“I’d rather go down in history as one lone Negro who dared to tell the government that it had done a dastardly thing than to save my skin by taking back what I said.”
These words, credited to journalist and suffragist Ida B. Wells, underscore the courage of a woman who decided to make it her mission to expose racial injustices, even if it meant losing her life.
Telling the truth, especially when marred with injustice and inequality, is no easy feat.
For Wells, who was born into slavery during the Civil War, the price to pay for revealing such discrimination could be fatal.
Still, she charged on, eventually launching an anti-lynching crusade, reporting on the gruesome acts that she considered “barbaric practice of Whites in the South used to intimidate and oppress African Americans who created economic and political competition.”
The cause was especially personal for Wells, whose friend, Memphis business owner Thomas Moss, and two other Black men were lynched by a mob of White men.
For local Black journalists, the connection to Wells is striking, serving as a reminder of the significance of telling the stories of the racially and economically disadvantaged in the city Wells called home for 16 years.
“Knowing that a Black woman traveled the same path I’m on – under much more dangerous circumstances – encourages me to persevere even when the going gets tough,” said Wendi Thomas, founding editor of MLK50: Justice Through Journalism, a non-profit digital news site.
“She famously said: ‘The way to right wrongs is to turn the light of truth upon them,’” Thomas pointed out. “That’s what the team at MLK50: Justice Through Journalism tries to do every day with our focus on poverty, power and policy – shed light on the ways systems and institutions make it hard for people to get ahead.”
Thomas and her team of journalists have covered hard-hitting, sometimes controversial stories that expose large corporations and conglomerate predatory practices. Last year, Thomas won a Selden Ring Award for her work on “Profiting from the Poor,” an investigative series cited for revealing Methodist Le Bonheur Healthcare’s debt collection practices against the poor.
“Our stories need to be told,” said Omer Yusuf, a local digital news journalist, who wrote about Wells last May after it was announced that she would receive a posthumous Pulitzer.
“Writing about her was one of the most humbling experiences. She started her career here in Memphis; and you can’t help but recall all the struggles she went through; but she was just so brave. As a journalist you want to live up to that and continue her legacy.”
Wells eventually left Memphis due to excessive death threats. She moved to Chicago, but not before leaving her indelible mark on the city.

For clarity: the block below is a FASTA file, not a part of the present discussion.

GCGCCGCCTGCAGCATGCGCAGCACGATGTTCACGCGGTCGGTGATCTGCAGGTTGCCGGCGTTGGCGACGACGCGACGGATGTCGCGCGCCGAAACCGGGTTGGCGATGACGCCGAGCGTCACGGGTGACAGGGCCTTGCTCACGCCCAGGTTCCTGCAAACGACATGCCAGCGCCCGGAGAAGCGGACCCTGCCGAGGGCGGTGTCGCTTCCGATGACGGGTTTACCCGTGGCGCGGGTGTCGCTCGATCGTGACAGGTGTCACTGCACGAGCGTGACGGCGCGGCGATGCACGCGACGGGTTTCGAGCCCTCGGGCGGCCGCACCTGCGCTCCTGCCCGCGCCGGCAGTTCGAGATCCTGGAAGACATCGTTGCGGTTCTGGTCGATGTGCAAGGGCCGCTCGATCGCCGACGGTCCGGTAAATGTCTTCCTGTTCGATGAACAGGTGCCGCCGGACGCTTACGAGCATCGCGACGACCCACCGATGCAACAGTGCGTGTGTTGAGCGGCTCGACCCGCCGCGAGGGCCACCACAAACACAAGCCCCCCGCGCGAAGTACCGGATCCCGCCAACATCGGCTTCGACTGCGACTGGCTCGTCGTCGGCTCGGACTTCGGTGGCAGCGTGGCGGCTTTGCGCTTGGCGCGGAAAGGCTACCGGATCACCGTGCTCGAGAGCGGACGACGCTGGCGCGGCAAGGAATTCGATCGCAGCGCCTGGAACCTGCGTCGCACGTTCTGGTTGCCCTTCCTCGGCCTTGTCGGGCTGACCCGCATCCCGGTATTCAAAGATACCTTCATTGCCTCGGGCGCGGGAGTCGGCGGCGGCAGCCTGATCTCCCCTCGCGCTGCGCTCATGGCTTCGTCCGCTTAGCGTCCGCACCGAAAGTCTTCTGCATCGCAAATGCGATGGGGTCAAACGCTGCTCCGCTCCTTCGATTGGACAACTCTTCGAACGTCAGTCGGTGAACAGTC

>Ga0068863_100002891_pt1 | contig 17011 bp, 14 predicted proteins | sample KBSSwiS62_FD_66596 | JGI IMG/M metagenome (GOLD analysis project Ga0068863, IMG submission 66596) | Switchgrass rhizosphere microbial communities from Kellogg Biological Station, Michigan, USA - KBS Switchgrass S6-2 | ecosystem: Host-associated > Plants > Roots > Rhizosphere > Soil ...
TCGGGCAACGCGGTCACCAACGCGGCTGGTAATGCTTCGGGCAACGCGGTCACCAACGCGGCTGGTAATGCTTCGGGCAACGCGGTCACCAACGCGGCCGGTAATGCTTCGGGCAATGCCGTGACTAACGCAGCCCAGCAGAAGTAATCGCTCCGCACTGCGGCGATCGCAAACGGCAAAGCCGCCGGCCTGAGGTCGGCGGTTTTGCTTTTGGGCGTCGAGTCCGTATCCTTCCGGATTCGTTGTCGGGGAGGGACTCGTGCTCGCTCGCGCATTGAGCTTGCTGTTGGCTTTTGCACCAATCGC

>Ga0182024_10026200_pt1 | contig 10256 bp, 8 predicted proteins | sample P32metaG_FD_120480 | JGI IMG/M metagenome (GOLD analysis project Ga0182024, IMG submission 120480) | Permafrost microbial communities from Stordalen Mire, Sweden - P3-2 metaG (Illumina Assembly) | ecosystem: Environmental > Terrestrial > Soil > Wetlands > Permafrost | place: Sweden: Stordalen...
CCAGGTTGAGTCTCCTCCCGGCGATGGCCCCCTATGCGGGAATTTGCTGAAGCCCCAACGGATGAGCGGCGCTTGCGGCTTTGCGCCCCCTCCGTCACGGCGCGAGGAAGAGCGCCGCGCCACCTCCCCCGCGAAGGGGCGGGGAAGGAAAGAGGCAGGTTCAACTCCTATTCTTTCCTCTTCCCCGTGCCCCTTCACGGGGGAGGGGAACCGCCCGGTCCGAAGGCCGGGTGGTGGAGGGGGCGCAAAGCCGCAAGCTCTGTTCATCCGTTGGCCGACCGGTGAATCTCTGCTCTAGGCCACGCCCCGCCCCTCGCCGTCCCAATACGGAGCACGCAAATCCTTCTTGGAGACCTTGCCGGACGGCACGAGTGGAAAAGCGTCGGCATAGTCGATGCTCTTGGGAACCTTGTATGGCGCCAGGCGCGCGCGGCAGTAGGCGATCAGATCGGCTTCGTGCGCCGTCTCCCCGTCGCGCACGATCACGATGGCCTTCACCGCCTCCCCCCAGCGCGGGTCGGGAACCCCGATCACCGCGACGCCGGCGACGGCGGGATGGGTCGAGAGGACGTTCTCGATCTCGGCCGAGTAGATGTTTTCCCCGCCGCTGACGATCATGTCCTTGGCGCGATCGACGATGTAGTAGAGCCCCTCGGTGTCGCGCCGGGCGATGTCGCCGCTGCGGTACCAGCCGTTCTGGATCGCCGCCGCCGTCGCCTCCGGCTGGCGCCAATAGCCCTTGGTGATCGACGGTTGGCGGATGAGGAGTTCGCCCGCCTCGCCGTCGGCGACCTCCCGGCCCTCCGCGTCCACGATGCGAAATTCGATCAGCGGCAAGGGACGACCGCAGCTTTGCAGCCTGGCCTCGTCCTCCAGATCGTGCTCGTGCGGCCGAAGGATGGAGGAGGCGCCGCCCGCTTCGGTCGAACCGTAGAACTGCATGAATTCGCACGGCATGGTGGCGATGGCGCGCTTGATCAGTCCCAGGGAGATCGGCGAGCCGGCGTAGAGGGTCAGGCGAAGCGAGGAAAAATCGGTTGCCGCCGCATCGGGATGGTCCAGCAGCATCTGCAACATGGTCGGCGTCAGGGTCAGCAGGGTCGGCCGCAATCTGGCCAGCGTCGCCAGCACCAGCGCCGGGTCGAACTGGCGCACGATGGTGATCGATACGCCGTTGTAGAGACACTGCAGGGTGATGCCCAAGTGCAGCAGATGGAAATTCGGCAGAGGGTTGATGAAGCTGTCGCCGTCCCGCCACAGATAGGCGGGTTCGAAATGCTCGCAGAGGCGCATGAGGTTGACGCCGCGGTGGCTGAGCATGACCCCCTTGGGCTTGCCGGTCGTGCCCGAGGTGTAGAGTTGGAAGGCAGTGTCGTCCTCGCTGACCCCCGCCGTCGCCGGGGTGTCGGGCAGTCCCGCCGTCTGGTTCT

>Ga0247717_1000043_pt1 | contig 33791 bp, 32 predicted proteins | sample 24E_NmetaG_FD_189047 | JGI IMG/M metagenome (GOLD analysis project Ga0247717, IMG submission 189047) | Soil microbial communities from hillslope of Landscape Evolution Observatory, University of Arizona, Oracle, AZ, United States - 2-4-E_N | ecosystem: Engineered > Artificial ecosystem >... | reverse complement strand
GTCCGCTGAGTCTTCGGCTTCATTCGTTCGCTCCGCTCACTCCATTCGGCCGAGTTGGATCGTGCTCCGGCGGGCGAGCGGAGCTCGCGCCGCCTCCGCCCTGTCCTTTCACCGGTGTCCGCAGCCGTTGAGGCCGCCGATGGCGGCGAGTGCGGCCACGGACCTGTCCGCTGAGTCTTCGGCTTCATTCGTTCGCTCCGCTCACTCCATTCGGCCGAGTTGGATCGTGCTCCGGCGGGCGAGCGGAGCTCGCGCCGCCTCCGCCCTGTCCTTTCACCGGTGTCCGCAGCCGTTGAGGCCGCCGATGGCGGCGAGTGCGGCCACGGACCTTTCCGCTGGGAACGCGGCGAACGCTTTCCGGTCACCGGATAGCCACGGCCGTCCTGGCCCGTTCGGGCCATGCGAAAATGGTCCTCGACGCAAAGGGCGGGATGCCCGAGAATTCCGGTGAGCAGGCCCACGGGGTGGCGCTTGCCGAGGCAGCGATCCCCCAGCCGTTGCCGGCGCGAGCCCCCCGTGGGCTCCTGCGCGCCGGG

Kelli Cook, a local television news reporter, who also serves as the President of the Memphis chapter of the National Association of Black Journalists, said the history of Ida B. Wells and Memphis is too important for Black journalists to ignore.
“I tell all new journalists that come to Memphis that they should visit the National Civil Rights Museum and learn about the history of Memphis,” said Cook. “When you read the story of Memphis – Ida B. Wells, Martin Luther King Jr., Benjamin Hooks and others who have come through our city – it speaks to the struggles we have now.”
Many journalists agree that the stories of Black people in Memphis – past and present – are quite complex and need to be told.
The Rev. Dr. L. LaSimba M. Gray Jr., who sits on the board of directors for Best Media Properties, the parent company of The New Tri-State Defender, has a long connection with the newspaper, Memphis’ longest continuously-published Black-owned publication.
“I remember as a young boy when I was given the opportunity to deliver the Tri-State Defender,” Gray said. “That was my first introduction to business and the Black Press.”
Gray, a renowned local civil rights activist, has seen The New Tri-State Defender grow and shift with the times, noting that the publication’s purpose has always remained the same: to tell the stories of Black people in Memphis.
“Our stories are too important for us not to tell them,” he said. “If we don’t tell our stories, often times the validity and authenticity will be left unknown.”
Yusuf agreed, pointing to the distrust some members in the Black community have with so-called mainstream media.
“Black journalists usually have the knowledge and the respect; we are in those communities – they are our friends, our family and our neighbors,” Yusuf said. “When you have others telling those stories, that’s when you often times have instances of miscommunication or narratives that feed stereotypes.”
The Black Press has long been known as a form of activism, dating back to the early 1800s, when the first African-American newspaper, Freedom’s Journal, was published.
Within just a few years of its inception, other Black newspapers across the country were created, exposing issues of voter suppression and Jim Crow laws.
The Black Press became one of the main forms of resistance among African Americans.
Wells was the co-owner of two Memphis-based publications: The Memphis Free Speech and Headlight.
“Her history with Memphis has to be recognized. She was run out of town and we want to bring her back,” Gray said.
He is a part of a group of local leaders known as the Memphis Memorial Committee working to get a life-size statue of Wells erected on Beale Street. That memorial is set to be placed later this year.
The statue is more than an overdue memorialization of Wells, the audacious journalist, suffragist and advocate.
It’s also a reminder, as a journalist, to carry out Wells legacy by doing what she once recommended: Right the wrongs by turning the light of truth upon them.